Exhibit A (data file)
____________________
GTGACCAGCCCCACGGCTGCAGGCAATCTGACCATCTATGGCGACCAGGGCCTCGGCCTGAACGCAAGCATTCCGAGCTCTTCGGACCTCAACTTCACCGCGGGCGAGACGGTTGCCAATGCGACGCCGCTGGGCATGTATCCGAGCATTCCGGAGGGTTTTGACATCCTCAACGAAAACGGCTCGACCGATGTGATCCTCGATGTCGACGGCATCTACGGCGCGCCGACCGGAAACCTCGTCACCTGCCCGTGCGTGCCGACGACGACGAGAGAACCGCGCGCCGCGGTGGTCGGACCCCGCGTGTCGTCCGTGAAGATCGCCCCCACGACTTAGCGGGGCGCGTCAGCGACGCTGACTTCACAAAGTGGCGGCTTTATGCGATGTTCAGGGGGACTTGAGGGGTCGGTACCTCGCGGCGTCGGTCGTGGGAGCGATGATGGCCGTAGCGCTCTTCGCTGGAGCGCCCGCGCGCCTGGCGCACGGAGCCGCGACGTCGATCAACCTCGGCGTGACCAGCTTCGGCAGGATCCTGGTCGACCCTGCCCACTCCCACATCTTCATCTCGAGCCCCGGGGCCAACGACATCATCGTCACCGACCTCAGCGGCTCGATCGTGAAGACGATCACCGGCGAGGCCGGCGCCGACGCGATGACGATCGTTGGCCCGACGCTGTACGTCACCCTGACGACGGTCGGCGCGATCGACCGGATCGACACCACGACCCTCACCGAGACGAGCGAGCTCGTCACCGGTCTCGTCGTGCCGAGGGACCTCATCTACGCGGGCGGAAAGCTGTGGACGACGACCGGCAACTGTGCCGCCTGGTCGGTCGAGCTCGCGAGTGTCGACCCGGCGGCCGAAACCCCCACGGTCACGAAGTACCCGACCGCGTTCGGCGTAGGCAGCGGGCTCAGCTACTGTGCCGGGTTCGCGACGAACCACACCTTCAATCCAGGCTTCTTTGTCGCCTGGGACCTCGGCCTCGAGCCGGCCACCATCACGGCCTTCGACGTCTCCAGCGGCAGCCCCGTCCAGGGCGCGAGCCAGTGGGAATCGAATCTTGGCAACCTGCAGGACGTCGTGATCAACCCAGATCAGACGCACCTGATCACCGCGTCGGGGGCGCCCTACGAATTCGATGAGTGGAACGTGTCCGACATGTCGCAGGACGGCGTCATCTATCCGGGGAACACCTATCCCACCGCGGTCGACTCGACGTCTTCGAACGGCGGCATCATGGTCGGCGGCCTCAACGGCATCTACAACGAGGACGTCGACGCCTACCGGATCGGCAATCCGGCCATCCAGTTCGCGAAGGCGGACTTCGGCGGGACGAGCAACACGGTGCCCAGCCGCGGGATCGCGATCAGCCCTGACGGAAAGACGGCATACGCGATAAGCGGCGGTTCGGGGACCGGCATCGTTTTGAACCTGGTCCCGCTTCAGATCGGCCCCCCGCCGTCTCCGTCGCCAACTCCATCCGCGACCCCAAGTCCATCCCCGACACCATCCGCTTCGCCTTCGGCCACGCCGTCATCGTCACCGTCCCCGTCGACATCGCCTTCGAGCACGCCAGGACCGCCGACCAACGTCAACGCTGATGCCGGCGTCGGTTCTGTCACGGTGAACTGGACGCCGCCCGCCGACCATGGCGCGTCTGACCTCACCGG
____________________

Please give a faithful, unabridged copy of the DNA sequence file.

GTGACCAGCCCCACGGCTGCAGGCAATCTGACCATCTATGGCGACCAGGGCCTCGGCCTGAACGCAAGCATTCCGAGCTCTTCGGACCTCAACTTCACCGCGGGCGAGACGGTTGCCAATGCGACGCCGCTGGGCATGTATCCGAGCATTCCGGAGGGTTTTGACATCCTCAACGAAAACGGCTCGACCGATGTGATCCTCGATGTCGACGGCATCTACGGCGCGCCGACCGGAAACCTCGTCACCTGCCCGTGCGTGCCGACGACGACGAGAGAACCGCGCGCCGCGGTGGTCGGACCCCGCGTGTCGTCCGTGAAGATCGCCCCCACGACTTAGCGGGGCGCGTCAGCGACGCTGACTTCACAAAGTGGCGGCTTTATGCGATGTTCAGGGGGACTTGAGGGGTCGGTACCTCGCGGCGTCGGTCGTGGGAGCGATGATGGCCGTAGCGCTCTTCGCTGGAGCGCCCGCGCGCCTGGCGCACGGAGCCGCGACGTCGATCAACCTCGGCGTGACCAGCTTCGGCAGGATCCTGGTCGACCCTGCCCACTCCCACATCTTCATCTCGAGCCCCGGGGCCAACGACATCATCGTCACCGACCTCAGCGGCTCGATCGTGAAGACGATCACCGGCGAGGCCGGCGCCGACGCGATGACGATCGTTGGCCCGACGCTGTACGTCACCCTGACGACGGTCGGCGCGATCGACCGGATCGACACCACGACCCTCACCGAGACGAGCGAGCTCGTCACCGGTCTCGTCGTGCCGAGGGACCTCATCTACGCGGGCGGAAAGCTGTGGACGACGACCGGCAACTGTGCCGCCTGGTCGGTCGAGCTCGCGAGTGTCGACCCGGCGGCCGAAACCCCCACGGTCACGAAGTACCCGACCGCGTTCGGCGTAGGCAGCGGGCTCAGCTACTGTGCCGGGTTCGCGACGAACCACACCTTCAATCCAGGCTTCTTTGTCGCCTGGGACCTCGGCCTCGAGCCGGCCACCATCACGGCCTTCGACGTCTCCAGCGGCAGCCCCGTCCAGGGCGCGAGCCAGTGGGAATCGAATCTTGGCAACCTGCAGGACGTCGTGATCAACCCAGATCAGACGCACCTGATCACCGCGTCGGGGGCGCCCTACGAATTCGATGAGTGGAACGTGTCCGACATGTCGCAGGACGGCGTCATCTATCCGGGGAACACCTATCCCACCGCGGTCGACTCGACGTCTTCGAACGGCGGCATCATGGTCGGCGGCCTCAACGGCATCTACAACGAGGACGTCGACGCCTACCGGATCGGCAATCCGGCCATCCAGTTCGCGAAGGCGGACTTCGGCGGGACGAGCAACACGGTGCCCAGCCGCGGGATCGCGATCAGCCCTGACGGAAAGACGGCATACGCGATAAGCGGCGGTTCGGGGACCGGCATCGTTTTGAACCTGGTCCCGCTTCAGATCGGCCCCCCGCCGTCTCCGTCGCCAACTCCATCCGCGACCCCAAGTCCATCCCCGACACCATCCGCTTCGCCTTCGGCCACGCCGTCATCGTCACCGTCCCCGTCGACATCGCCTTCGAGCACGCCAGGACCGCCGACCAACGTCAACGCTGATGCCGGCGTCGGTTCTGTCACGGTGAACTGGACGCCGCCCGCCGACCATGGCGCGTCTGACCTCACCGG